A Masterclass with Jay Rayner
Want to improve your food writing? Sign up, as I did, for an online class with the guv'nor himself, Jay Rayner. There is no such thing as food writing, he declares. Well, that's me telt.
He is, of course, quite correct. There is writing on the subject of food. The best proponents of the art can stimulate your appetite, can magic you into far flung dining rooms, can make you swoon with vicarious pleasure. They are never boring. And that despite the fact that they are discoursing on the same topic week after week after week after week.
I don't plan on spilling too many beans. Leaving aside the fact that it would be an inelegant thing for a food writer (sorry, a writer about food) to do, this is a course which Jay may stage again. In that case I would encourage you to shell out the few quid which it cost for a couple of very entertaining hours. I missed the live session and caught up the following day. As it happens this was fortunate, since the original suffered a few technical hitches which were largely resolved by the Sunday. The scheduled 90 minutes turned out to be two hours' worth. The man gives value for money.
In addition, a good number of fundamental truisms. The first of these is the most sobering. Remember, he intones gravely, that no one has to read a single word you write. Ever. Ain't that the truth? There are weeks when even L, my editor and number one critic, has to be cajoled or threatened to open the blog and thus double my readership. I jest, but in the early days the limited number of hits on the site was enough to make me think seriously about jacking it in. I don't pretend fully to understand the Google Analytics which makes interesting graphs in the background, but there are more than two of you these days, for which many thanks.
After the session is over, I scan my back catalogue with increasing anxiety. How striking are my first lines? Not very. Do I use lots of parentheses - you know the sort of thing - with dashes (or do I mean brackets) or both? Oops. And what about ellipses? The three dots... These should be used only to indicate omitted text, says Jay firmly. They do not denote some kind of suspense. Do I agree with him on this? Hmm... Where I am with him 100% is in his aversion to exclamation marks. They are for screaming, not to tell your reader you've said something interesting or witty. And for those of you who are commenting on the titles Tom's Food!, Tom Cooks! and Tom Eats! I respond that if such wondrous blogs aren't worth shouting about, I don't know what is. Well, at least that's one Rayner test which we passed.
Good writing is, I think, very much like good food. It's indefinable, it's transient and you enjoy it very much at the time. And bad food writing? It turns the stomach more certainly than a dodgy mussel, and there is far too much of it around. But in a few days it will be Sunday. The Sabbath day has many pleasures: one of the finest of these is Jay Rayner's food column.
Out of courtesy, I sent Jay a link to an advance copy of this article. To be truthful I didn't think he'd have time to look at it, never mind to respond. But within the hour he replied-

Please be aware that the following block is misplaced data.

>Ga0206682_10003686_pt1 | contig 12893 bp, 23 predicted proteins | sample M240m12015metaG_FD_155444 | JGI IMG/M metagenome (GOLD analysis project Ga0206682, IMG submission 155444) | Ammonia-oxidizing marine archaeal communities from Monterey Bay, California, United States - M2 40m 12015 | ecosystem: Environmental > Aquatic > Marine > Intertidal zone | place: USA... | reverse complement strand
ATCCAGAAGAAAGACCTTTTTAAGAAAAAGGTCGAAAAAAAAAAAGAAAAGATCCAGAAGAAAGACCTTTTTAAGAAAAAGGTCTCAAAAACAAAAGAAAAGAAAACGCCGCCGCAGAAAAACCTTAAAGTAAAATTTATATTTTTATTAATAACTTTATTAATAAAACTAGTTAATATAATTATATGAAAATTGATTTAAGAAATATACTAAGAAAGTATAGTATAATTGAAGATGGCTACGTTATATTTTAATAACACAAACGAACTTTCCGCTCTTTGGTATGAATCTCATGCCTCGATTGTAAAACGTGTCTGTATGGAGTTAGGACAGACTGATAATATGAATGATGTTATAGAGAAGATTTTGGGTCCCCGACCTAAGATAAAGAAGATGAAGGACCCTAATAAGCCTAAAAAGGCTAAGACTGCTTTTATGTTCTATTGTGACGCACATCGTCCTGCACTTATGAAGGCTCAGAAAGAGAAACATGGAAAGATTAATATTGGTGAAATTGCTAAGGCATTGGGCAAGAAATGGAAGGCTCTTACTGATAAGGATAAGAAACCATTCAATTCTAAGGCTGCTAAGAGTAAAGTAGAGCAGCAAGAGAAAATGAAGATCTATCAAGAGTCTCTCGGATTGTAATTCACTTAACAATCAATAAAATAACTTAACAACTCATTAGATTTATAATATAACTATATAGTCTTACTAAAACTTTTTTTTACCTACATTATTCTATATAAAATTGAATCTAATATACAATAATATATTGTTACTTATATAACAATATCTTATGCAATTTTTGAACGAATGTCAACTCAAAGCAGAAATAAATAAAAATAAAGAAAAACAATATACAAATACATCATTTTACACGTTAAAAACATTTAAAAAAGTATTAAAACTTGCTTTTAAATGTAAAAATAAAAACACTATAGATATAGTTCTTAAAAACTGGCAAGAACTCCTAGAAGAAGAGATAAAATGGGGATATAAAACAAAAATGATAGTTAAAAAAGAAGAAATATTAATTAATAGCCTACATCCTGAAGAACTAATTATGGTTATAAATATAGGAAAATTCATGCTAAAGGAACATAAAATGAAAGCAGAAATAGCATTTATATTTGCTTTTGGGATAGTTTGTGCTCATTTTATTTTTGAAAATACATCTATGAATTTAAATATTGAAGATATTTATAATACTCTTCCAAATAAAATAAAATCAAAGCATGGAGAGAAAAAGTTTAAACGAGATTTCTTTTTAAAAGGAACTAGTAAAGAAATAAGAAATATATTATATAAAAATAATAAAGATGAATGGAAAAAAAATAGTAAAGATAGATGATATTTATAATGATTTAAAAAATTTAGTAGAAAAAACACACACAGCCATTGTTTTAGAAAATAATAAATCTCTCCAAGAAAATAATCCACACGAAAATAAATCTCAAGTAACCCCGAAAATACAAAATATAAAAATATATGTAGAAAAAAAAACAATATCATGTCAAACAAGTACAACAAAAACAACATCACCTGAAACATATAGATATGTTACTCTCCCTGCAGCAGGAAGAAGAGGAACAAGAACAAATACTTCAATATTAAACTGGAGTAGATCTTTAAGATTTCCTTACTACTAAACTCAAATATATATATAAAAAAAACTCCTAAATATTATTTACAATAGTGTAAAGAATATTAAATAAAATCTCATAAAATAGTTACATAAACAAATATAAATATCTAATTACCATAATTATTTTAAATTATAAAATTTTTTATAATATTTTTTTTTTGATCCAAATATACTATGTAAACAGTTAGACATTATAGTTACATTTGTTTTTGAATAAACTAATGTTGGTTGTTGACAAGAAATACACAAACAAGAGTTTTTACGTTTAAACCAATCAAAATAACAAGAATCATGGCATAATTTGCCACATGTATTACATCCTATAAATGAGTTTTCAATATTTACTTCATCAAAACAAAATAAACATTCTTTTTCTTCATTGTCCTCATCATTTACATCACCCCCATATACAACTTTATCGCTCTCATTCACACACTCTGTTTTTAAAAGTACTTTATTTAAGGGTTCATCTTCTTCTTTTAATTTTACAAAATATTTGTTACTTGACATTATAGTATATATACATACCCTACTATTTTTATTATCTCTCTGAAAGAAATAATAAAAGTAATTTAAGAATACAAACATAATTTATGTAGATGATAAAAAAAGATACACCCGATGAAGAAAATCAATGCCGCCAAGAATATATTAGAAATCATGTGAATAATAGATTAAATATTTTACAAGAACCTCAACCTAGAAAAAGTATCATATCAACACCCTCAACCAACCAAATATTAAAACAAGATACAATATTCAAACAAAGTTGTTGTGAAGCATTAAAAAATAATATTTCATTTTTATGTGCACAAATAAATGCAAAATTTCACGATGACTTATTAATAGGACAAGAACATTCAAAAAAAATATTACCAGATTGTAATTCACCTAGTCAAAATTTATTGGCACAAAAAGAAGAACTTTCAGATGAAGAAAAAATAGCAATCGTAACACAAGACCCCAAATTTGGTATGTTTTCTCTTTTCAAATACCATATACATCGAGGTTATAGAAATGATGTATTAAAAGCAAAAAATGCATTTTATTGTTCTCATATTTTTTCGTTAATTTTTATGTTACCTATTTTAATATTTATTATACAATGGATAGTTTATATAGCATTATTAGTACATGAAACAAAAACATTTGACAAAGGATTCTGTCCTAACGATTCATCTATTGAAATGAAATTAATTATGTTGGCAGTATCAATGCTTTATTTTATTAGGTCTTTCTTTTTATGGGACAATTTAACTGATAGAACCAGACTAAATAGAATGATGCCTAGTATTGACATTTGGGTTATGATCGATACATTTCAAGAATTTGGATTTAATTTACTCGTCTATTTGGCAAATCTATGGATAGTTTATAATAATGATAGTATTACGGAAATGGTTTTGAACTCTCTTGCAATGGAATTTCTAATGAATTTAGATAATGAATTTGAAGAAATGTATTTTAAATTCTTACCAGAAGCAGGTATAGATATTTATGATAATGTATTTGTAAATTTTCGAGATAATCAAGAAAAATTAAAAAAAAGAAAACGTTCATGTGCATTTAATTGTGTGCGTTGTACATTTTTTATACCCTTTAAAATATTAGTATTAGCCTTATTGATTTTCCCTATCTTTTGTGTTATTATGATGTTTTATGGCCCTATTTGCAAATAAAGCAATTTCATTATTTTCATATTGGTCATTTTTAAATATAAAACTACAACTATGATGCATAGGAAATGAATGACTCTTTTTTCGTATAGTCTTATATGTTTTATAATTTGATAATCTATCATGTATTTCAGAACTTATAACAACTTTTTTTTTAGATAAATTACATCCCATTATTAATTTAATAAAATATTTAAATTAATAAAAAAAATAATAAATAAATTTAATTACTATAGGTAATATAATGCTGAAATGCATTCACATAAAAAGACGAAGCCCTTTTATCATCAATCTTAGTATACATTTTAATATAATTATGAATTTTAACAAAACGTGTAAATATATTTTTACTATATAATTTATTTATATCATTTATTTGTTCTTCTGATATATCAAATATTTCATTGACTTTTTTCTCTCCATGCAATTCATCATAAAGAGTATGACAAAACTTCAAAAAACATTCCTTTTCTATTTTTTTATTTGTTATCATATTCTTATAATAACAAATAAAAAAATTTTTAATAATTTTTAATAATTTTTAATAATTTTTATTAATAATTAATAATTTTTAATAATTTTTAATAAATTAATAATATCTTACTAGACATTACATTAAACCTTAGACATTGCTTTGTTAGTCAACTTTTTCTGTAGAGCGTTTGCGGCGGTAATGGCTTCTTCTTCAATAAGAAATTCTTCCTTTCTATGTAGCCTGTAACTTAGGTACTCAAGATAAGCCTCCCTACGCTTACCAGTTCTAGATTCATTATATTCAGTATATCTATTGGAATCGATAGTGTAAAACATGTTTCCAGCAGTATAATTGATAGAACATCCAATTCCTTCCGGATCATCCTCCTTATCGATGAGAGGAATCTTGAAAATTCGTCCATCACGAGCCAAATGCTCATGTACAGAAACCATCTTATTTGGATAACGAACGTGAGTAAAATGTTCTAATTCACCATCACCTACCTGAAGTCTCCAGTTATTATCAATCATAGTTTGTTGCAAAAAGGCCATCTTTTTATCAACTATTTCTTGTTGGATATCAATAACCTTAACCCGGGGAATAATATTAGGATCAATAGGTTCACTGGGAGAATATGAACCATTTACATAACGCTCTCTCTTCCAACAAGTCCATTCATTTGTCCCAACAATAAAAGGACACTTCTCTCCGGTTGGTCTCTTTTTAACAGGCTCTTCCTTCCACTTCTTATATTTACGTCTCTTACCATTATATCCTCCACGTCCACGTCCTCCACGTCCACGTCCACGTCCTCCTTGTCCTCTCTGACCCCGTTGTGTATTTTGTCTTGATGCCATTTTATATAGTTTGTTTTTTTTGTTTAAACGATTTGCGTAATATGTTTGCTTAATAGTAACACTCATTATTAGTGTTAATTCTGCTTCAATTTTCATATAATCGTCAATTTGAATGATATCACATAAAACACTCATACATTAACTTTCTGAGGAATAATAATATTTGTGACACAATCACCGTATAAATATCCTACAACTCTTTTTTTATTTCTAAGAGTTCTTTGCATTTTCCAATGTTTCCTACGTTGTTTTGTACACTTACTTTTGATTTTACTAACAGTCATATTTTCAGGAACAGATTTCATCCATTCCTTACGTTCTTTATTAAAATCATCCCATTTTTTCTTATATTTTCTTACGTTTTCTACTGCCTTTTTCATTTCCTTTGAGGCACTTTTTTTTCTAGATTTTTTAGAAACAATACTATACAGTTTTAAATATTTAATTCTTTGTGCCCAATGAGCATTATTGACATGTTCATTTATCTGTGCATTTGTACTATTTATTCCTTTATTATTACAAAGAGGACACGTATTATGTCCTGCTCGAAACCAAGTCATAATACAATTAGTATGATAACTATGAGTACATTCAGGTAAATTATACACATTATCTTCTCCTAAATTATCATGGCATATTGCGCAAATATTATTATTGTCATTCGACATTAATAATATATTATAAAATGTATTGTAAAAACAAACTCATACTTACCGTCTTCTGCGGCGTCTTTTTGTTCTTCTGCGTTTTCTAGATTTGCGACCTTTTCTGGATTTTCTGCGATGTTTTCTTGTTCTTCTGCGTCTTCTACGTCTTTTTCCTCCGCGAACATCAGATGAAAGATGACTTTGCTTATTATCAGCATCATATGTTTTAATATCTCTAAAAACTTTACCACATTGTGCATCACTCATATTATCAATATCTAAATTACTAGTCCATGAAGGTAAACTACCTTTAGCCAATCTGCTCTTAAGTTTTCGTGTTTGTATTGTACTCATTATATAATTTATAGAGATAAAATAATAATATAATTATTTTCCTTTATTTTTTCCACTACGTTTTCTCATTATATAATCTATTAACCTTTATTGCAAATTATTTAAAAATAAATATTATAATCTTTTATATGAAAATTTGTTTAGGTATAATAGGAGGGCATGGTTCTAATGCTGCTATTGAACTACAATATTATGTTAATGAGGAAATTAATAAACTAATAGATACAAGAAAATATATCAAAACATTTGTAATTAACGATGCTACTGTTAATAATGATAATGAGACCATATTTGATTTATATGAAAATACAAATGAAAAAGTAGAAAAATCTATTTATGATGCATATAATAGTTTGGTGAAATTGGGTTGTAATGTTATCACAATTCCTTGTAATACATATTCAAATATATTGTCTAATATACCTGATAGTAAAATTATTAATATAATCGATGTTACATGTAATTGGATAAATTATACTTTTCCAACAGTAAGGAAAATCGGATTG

Thank you Tom. That's very much appreciated. And your point about me possibly staging the class again is a good one. If I do, I now have elegantly written promotional material.
Thank you, sir.
Really interesting, Tom. I’m with you about the dots… not entirely convinced that they should only be there for the grammatically correct role of denoting omitted words. As for explanation marks, when I wrote my first book on the subject of journalism and presentation, the sub editor went through it and did very little to change it…(see what I did just there?!) except remove a shed-load of exclamation marks. They have the effect of down-grading or undermining the meaning if you put in too many. However, I freely admit , even to this day, I have a radical and apparently incurable case of exclamationosis!!!
I had a fairly grumpy old English teacher in second year. With hindsight, he was actually a pretty decent teacher and did encourage creative writing. One day he ripped into us all for using exclamation marks, making exactly the same point as Jay. I’ve been fairly averse to using them since, though I sometimes give my guest contributors more leeway than I should. Speaking of which, you’re a journalist. What about a pithy, witty 800-ish word piece on something food related, preferably something I could use for Tom Eats!?
I am not surprised by Jay’s response to your advance copy of the article – very acute and quite right to incorporate it into the end result – says a lot about him – and you.
I thoroughly enjoyed it too, Tom, I got so much out of it. I emailed Jay with a couple of questions afterwards and he was just lovely with his responses. An absolute gent.
I couldn’t agree more. I’ve been to a couple of his live events to promote his books. The scripted first half is always fun, but the second half with a Q & A session is even better. At one of them I was buying a few books as presents. He insisted on signing them all and chatted happily about my scribblings.
Glad to know that Jay recognises an excellent fellow-writer when he reads one!
Well- deserved recognition, Tom!
When I see Jay, I am also reminded of his Mother, the late, wonderful Claire Rayner, who was a legend in her time.